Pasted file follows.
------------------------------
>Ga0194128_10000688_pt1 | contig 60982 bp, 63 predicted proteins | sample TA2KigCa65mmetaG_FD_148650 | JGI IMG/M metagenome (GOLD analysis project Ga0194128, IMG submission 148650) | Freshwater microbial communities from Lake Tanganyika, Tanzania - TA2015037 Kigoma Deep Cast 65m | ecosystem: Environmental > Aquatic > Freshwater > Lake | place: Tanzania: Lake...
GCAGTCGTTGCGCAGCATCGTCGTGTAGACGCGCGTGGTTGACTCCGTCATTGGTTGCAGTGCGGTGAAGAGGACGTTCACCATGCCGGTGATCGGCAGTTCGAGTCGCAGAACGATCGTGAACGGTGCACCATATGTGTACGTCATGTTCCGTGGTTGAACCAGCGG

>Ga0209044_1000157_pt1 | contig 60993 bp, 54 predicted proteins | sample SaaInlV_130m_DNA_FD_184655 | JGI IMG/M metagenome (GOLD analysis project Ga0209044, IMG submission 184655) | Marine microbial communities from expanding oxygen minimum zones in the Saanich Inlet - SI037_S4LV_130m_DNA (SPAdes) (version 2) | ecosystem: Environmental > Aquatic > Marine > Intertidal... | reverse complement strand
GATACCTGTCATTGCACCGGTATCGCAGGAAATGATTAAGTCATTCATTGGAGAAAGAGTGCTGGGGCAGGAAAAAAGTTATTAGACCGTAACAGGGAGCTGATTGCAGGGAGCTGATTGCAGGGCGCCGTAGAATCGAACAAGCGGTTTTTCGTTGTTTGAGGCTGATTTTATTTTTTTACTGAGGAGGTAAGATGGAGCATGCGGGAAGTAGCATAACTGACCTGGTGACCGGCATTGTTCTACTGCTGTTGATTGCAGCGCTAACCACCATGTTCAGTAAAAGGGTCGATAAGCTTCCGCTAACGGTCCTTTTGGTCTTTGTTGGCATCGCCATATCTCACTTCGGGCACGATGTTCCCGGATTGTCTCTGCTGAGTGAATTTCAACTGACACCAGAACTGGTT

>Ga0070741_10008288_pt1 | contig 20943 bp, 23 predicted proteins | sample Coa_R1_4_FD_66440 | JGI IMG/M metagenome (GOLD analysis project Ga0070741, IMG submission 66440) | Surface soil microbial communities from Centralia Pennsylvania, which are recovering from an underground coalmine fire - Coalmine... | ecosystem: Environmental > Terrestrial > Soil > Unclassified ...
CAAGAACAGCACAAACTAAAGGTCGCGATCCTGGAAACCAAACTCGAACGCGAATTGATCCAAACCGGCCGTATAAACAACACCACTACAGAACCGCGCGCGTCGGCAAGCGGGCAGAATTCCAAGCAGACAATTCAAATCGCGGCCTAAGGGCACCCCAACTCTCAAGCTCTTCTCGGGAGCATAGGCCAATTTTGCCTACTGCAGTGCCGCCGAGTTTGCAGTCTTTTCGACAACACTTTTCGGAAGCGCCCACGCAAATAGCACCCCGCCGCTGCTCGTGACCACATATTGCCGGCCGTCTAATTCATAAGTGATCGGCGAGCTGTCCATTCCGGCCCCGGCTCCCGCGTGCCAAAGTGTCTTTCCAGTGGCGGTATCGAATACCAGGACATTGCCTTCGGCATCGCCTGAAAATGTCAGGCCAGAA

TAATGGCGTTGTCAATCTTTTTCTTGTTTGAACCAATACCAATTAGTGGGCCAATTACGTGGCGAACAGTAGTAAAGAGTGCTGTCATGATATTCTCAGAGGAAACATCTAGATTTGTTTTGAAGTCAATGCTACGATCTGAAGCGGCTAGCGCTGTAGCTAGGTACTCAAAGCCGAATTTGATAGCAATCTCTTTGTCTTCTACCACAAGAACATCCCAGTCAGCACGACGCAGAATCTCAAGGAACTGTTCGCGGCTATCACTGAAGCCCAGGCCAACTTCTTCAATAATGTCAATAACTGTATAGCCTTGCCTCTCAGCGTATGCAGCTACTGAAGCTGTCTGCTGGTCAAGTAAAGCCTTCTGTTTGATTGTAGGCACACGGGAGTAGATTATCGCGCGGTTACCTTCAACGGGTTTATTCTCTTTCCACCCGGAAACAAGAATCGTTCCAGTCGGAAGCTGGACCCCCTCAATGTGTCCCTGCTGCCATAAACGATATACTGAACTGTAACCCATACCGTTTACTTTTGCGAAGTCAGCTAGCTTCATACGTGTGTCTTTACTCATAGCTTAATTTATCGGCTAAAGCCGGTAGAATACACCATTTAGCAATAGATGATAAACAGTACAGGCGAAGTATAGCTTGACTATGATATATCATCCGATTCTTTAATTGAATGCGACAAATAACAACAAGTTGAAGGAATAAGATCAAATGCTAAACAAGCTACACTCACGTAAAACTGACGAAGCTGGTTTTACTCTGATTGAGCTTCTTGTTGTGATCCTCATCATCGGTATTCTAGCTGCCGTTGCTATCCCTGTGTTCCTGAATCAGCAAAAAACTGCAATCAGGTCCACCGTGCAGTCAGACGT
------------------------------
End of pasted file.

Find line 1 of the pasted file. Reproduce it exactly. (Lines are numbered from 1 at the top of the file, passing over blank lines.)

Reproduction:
>Ga0194128_10000688_pt1 | contig 60982 bp, 63 predicted proteins | sample TA2KigCa65mmetaG_FD_148650 | JGI IMG/M metagenome (GOLD analysis project Ga0194128, IMG submission 148650) | Freshwater microbial communities from Lake Tanganyika, Tanzania - TA2015037 Kigoma Deep Cast 65m | ecosystem: Environmental > Aquatic > Freshwater > Lake | place: Tanzania: Lake...